Last fall, David presented me with a problem he had with Pamela, and a solution. Although he's only seventeen, he knows more about autism than some people and is an awesome brother. One day, he asked if he could borrow her Game Boy and she flatly refused him. He suggested that the three of us (Steve, David, and I) model borrowing in front of Pamela. I brought it up with our RDI consultant, and we picked an objective focusing on episodic memory. Our goal was to give Pamela opportunities to practice borrowing and loaning items, paying attention to feelings.
Off and on, we have been spotlighting borrowing, slowing working from her perspective to ours.
* We looked through old pictures of people sharing with her and talked about how she felt when others shared.
* We looked at pictures of us sharing food with animals (mule deer and birds) and two boys sharing an umbrella. We talked about feelings. We talked about David sharing his legos with Pamela while looking at old picture of him playing with them.
* In the moment of sharing, we talked about her feelings: letting her use my computer and look through pictures kept in a box. Then, David brought down his legos for her to play and we reflected on our mutual feelings.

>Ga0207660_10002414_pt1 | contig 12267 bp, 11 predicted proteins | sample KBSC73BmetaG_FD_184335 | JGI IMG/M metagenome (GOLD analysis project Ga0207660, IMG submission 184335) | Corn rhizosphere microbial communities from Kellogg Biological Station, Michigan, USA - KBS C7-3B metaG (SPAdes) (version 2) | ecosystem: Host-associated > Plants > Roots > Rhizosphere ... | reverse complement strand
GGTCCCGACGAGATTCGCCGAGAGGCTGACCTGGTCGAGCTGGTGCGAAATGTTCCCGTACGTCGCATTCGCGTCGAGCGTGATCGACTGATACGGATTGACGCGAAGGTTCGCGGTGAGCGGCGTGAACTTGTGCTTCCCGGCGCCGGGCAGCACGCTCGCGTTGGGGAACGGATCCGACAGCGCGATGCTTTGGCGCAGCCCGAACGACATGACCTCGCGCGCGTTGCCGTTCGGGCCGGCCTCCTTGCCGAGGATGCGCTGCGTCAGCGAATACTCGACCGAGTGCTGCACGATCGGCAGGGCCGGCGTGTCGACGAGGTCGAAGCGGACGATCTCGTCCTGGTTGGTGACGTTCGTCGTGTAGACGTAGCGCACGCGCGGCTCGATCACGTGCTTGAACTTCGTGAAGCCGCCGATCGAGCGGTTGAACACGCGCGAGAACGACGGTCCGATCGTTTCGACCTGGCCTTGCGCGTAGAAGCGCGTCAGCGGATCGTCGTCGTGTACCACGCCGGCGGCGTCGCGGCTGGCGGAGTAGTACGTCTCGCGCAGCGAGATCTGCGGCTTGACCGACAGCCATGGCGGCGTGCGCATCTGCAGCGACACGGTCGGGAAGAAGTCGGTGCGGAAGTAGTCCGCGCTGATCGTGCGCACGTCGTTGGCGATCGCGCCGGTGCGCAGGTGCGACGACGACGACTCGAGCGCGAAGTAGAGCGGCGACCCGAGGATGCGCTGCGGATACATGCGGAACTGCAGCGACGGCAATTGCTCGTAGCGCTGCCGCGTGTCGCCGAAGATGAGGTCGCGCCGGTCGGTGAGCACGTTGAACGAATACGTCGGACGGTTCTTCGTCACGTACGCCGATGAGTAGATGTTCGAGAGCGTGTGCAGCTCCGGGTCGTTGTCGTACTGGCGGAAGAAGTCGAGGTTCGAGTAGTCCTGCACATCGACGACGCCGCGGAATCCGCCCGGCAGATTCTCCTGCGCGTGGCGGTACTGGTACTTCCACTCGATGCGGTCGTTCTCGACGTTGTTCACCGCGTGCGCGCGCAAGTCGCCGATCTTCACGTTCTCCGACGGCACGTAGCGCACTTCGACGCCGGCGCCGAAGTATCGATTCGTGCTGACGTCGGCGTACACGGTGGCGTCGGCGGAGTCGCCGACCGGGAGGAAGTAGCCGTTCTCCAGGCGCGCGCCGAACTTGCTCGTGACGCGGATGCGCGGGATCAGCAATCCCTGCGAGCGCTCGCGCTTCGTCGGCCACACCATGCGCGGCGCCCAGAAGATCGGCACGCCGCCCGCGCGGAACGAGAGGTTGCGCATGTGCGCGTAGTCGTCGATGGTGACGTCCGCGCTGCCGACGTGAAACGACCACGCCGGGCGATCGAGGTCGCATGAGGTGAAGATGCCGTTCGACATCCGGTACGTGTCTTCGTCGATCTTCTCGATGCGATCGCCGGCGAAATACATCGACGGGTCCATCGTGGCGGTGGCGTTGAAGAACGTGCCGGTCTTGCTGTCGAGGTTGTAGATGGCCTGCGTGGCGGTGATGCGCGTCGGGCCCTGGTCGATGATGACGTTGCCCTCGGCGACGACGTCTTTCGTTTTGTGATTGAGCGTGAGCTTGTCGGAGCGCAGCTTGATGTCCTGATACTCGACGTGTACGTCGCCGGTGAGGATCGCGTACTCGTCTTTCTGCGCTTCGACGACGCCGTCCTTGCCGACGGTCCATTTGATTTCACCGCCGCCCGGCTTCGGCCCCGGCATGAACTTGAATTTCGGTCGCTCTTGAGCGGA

* I began asking to borrow things from her but did not force her if she strongly objected. In my probing over time, I figured out electronics to be the common denominator! She has a hard time sharing her Game Boy, old TV guides, DVDs, and books having to do with television.
Procrastinating, instead of blogging for most of last month, I figured it was time to share. I am not kidding you about procrastinating as Pamela and I are still finishing up handmade cards for a Christmas card exchange we did with other autistic children. Pamela drew animals, and we brainstormed puns for the greeting. When we first tried this in December, Pamela reacted neutrally. Monday was our third batch of cards, and she laughed her head off at the puns. Then, she came up with her own and laughed at them too!
While making the cards, I worked on borrowing, pushing the envelope all the way to the mother of all borrows: a DVD. She clearly did not like my sneaky ways but did not scold me or react strongly.
What I love most about these two videos is how expressive Pamela is. She speaks both declaratively, sharing what she is doing. Her laugh is engaging and sweet.